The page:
Does having a doctor in the House and in charge of New Zealand's pandemic policy make a difference?
One of new Covid-19 Response Minister Dr Ayesha Verrall's first decisions is a very sensible change.
Eligibility criteria for a second vaccine booster have been widened to include more people.
That's a good move: Any chance to improve immunity levels of people more at risk of needing serious treatment should be taken - with the flu and cold weather around, and the country's Covid numbers still hovering at a risky level. Health experts say that the BA.5 subvariant of Omicron, which is pushing up confirmed case numbers overseas, is the worst so far for immune escape and transmissibility.
Hospitals have been struggling with demand and GPs are under strain. Separately, children will be able to get the flu vaccine for free from tomorrow in an attempt to reduce hospital admissions.
Previously the second booster was to be for anyone aged over 65, Māori and Pasifika aged over 50, and immunocompromised people. Now it can also be given to anyone aged over 50, and workers in the health, aged-care and disability sectors over the age of 30 - six months after their last dose.
"For those not at risk of severe illness from Covid-19, a two-dose primary course and one booster continues to provide very good protection," Verrall said. "So, for those who haven't had a first booster, please act now."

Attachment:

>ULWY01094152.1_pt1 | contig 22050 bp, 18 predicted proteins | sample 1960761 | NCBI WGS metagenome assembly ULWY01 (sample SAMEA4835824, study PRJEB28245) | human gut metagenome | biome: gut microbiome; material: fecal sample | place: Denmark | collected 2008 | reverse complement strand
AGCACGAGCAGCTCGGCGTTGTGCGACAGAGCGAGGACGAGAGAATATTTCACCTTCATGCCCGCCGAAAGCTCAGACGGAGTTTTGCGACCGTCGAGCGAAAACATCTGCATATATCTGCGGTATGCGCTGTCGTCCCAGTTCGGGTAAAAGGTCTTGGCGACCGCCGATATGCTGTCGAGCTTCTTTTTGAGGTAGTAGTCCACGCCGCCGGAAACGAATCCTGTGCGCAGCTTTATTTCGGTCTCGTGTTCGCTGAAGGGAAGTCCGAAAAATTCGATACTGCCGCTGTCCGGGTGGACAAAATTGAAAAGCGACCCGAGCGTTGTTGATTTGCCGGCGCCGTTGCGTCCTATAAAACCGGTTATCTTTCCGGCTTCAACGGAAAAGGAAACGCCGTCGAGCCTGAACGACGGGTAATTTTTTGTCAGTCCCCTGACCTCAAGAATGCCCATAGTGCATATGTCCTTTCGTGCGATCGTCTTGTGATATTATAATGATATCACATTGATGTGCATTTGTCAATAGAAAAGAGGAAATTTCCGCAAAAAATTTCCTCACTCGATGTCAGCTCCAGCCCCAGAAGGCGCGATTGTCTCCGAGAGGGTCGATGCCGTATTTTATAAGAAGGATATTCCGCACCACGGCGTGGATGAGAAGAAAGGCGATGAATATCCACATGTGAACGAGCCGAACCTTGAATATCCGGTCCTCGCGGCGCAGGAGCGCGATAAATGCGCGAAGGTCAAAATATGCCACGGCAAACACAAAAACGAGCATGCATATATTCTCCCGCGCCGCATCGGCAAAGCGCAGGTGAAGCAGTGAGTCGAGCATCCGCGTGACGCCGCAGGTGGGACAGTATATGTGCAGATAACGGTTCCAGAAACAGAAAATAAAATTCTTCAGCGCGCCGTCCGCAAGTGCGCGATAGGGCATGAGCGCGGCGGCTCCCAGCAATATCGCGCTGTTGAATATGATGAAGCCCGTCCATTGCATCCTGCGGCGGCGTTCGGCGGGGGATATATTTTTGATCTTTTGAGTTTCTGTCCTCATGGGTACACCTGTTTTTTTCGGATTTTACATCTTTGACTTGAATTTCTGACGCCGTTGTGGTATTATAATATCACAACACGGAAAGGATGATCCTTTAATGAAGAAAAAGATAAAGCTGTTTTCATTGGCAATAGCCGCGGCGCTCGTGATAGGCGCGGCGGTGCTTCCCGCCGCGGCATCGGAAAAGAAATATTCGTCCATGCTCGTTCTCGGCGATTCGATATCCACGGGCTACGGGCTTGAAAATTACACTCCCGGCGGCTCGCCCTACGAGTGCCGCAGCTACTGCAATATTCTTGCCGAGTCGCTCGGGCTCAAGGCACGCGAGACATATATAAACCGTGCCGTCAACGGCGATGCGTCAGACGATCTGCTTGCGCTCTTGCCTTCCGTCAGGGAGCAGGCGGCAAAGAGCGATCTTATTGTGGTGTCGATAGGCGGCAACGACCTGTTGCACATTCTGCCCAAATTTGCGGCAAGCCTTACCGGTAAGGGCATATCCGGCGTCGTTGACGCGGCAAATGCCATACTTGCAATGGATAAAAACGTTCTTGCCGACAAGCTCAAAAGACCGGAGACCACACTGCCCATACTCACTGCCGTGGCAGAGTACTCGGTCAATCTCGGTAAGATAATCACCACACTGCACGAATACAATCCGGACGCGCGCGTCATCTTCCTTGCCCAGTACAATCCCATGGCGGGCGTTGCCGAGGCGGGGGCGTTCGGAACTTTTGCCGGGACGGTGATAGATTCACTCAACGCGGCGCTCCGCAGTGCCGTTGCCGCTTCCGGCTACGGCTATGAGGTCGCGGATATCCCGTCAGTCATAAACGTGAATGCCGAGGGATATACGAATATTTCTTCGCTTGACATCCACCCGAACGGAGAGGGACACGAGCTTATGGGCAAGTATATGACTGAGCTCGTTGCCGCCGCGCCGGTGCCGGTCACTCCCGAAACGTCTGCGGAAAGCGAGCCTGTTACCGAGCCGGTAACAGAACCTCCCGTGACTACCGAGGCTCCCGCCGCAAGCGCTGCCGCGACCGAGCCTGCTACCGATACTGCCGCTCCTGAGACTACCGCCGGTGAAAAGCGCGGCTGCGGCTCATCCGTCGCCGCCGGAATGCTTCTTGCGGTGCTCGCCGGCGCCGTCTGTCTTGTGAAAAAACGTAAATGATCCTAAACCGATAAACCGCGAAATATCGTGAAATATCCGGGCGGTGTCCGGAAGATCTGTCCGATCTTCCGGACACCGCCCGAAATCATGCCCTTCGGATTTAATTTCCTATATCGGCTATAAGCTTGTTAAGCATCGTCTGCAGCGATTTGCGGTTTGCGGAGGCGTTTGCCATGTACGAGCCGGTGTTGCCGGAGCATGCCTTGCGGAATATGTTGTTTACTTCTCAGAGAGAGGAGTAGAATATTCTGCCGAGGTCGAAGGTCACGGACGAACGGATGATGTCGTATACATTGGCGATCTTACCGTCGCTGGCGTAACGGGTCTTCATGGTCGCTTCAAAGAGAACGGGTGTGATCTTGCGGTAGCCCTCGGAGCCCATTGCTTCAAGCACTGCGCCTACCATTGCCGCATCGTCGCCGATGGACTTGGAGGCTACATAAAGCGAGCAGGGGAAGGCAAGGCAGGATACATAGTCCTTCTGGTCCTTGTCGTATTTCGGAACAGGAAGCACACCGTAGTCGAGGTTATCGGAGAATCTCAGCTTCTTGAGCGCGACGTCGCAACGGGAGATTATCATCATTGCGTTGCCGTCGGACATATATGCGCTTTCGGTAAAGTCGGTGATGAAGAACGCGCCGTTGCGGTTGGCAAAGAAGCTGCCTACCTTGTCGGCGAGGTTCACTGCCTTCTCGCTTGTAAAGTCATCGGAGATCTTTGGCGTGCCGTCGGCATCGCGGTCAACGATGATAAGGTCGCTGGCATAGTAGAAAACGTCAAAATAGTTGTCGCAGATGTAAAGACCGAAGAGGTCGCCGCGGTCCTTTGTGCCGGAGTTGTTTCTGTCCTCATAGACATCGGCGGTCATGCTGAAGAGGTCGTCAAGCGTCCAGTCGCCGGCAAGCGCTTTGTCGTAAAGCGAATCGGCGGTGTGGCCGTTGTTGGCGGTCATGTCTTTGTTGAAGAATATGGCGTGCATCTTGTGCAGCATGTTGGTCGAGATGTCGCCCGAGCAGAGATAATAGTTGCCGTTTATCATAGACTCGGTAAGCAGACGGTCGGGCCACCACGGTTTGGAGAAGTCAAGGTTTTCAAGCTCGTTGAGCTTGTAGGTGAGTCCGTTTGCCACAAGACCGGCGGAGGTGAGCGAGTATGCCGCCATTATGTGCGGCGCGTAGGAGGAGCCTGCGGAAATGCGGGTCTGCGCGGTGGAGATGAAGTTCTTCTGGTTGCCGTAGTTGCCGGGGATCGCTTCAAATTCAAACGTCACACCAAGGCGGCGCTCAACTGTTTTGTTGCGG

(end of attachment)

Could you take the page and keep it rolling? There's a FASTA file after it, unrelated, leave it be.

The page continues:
Making the second booster available to people in daily close contact with the elderly and vulnerable makes sense. And there's very little difference between the numbers of people hospitalised and in ICU aged in their 50s (1607 and 51 on Tuesday) and 60s (1554 and 43).
The seven-day average of deaths by and with Covid has been 12 or 13 in recent days. Over a year that would amount to about 600 - that's a lot higher than last year's death toll on the country's roads of 319. Most of New Zealand's 1437 pandemic deaths have occurred this year - essentially that's at least four annual road tolls in six months.
There are still key issues with boosters such as whether Omicron-specific shots will soon be approved overseas; if they were developed for BA.1 they would still be effective enough against BA.5; and how to overcome the unpopularity of boosters amid pandemic fatigue. Only 52 per cent of New Zealand's total population has had a first booster.
US scientist Dr Eric Topol says the bigger picture is that a new generation of variant-proof vaccines needs to be developed. Also required are nasal vaccines to reduce transmission. "These goals are paramount, along with more and better antiviral drugs, but they are not getting adequate traction or priority," he said.
For now, the United States has health data which shows better protection against dying from Covid for people aged 50-plus who have had two primary and two boosters, compared to those with fewer doses.
At a meeting yesterday, the US Food and Drug Administration debated whether an updated vaccine should target the Omicron virus family. But it seems unlikely a booster targeting BA.4 and BA.5 would be ready before the end of the year.
Despite questions over the way forward, the vaccines have proven their worth. A Lancet study last week estimated they prevented nearly 20 million deaths globally last year.
A bit of extra effort here to try and reduce the coronavirus spread is welcome.